The Fall River Chamber of Commerce's Education Committee released the findings of an analysis of the attitudes of Fall River Public Schools (FRPS) teachers conducted by UMass Dartmouth's Department of Public Policy and in collaboration with the university's Urban Initiative. The semester long study was done as part of UMass Dartmouth Public Policy students' Graduate Seminar in Policy Analysis.
"The major findings of this research suggest that there is work to be done to better align the activities of the Fall River Public Schools with the aspirations of its community and leaders," noted Dr. Michael D. Goodman, Associate Professor and Chair of UMass Dartmouth's Department of Public Policy. "The challenges that are highlighted in our research findings are not unique to the Fall River Public Schools, but are very similar to the difficulties facing urban districts across the country."
This analysis was based on a survey completed by a representative sample of 174 teachers between April and May 2013.
Among the findings:
* Teachers feel their students are better prepared for both college and career when it comes to mastery of subject areas tested by MCAS as compared to areas like civics, global awareness, and critical thinking.
* While a strong majority of teachers report trying to understand parents' problems and concerns, a clear majority of teachers report feeling unsupported by parents.
* Teachers expect most FRPS students to graduate from high school, but they also expect that many graduates will need remedial coursework upon entering college.
* Just over 1 in 2 teachers (51.1%) would not send their own child to the school where they teach; just under 6 in 10 teachers (57.7%) who do not live in the city felt similarly.
The project was conducted in partnership with the Urban Initiative, an effort that aims to strengthen nearby cities by conducting research, building the capacity of community partners, and facilitating an informed conversation about urban policy.
"The research literature strongly suggests that teacher expectations for their students are very important to both student and school outcomes," noted Colleen Dawicki, Project Manager at the UMass Dartmouth Urban Initiative. "Numerous studies and the experience of other urban school districts across the nation indicate that strong relationships between schools and the communities they serve are one of several elements that are essential to educational success in urban settings."
The survey was conducted at the request of the Fall River Chamber of Commerce's Education Committee, which was formed in recognition of the importance of education to economic growth. The committee seeks to promote education and encourage others to join in recognizing its importance to the broader community.
"UMass Dartmouth's -- and specifically Professor Goodman's Department of Public Policy's -- participation was absolutely essential in helping us understand the teacher's thoughts concerning their students, parents, and community. We understand that the right message, based upon accurate information, can play a pivotal role in the success of a marketing campaign," said Nicholas Christ, President and CEO, BayCoast Bank and Chairman of the Education Committee of the Fall River Area Chamber of Commerce and Industry. "Professor Goodman and his students' effort was priceless. More broadly, the Chamber and the City of Fall River owe a great thank you to the University and its commitment to engagement, which has best been demonstrated by the Department of Public Policy."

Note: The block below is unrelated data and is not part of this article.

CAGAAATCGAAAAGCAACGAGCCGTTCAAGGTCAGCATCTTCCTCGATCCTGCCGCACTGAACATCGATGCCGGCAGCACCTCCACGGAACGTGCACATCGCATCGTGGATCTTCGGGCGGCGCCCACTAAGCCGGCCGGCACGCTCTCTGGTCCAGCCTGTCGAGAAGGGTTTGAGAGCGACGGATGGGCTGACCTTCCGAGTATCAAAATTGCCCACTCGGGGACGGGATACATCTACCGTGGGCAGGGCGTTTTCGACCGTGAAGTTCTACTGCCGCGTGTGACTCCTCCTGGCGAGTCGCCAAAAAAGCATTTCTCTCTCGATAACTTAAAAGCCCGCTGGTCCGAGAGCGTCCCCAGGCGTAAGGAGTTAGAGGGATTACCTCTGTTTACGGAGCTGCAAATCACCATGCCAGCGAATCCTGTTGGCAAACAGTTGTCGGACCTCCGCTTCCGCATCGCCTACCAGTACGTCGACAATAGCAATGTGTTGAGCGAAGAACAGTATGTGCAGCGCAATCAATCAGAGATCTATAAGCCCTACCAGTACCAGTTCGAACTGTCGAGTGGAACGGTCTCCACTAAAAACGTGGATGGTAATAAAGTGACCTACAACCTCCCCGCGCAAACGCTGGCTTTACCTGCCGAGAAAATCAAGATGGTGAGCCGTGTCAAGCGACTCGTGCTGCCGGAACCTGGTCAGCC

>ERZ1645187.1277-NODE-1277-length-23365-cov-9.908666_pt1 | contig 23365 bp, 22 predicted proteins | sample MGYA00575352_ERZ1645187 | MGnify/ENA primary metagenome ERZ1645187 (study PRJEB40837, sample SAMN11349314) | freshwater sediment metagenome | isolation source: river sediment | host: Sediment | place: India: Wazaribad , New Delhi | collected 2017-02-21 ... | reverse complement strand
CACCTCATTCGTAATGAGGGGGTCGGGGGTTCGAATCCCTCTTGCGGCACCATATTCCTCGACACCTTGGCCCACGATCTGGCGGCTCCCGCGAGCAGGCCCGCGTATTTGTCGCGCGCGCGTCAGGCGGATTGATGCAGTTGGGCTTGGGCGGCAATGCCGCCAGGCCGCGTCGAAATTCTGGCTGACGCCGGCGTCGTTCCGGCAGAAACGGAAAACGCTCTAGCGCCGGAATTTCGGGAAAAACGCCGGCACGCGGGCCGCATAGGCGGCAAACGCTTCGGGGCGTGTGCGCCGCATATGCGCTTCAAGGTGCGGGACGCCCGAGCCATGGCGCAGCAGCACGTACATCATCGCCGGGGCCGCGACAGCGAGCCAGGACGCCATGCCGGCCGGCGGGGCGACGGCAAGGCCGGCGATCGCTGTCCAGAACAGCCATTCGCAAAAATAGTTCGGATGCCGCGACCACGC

The analysis was conducted with the cooperation of the Fall River Public Schools (FRPS) and the Fall River Educator's Association (FREA).
"Fall River's teachers are dedicated to providing a quality education to all students. Their standards and expectations are very high. The survey results are reflective of the complex challenges of teaching in an urban district," said FREA President Rebecca Cusick. "Large class sizes, inadequate funding and inconsistent parental support leave educators feeling that students are not always learning under the most ideal conditions. We know parental involvement is key to a successful school experience. We welcome the opportunity to communicate and collaborate with our students' families."
A summary of the major findings of this analysis can be found here: http://www.umassd.edu/media/umassdartmouth/centerforpolicyanalysis/2013_part_survey.pdf
The Department of Public Policy is an interdisciplinary academic department based in the College of Arts and Sciences. The Department offers its students a wide variety of graduate educational options including a traditional face-to-face and fully online Masters in Public Policy (MPP) program, online graduate certificates in environmental policy and educational policy, and a joint JD/MPP program in collaboration with the University of Massachusetts School of Law. All of the Department's programs of study center around courses that emphasize the development of policy analysis, applied research, and public management skills.
For more information, please contact:
Michael D. Goodman, Ph.D.
Associate Professor and Chair
Department of Public Policy
Colleen Dawicki, Project Manager
UMass Dartmouth Urban Initiative
Work: (508) 910-6407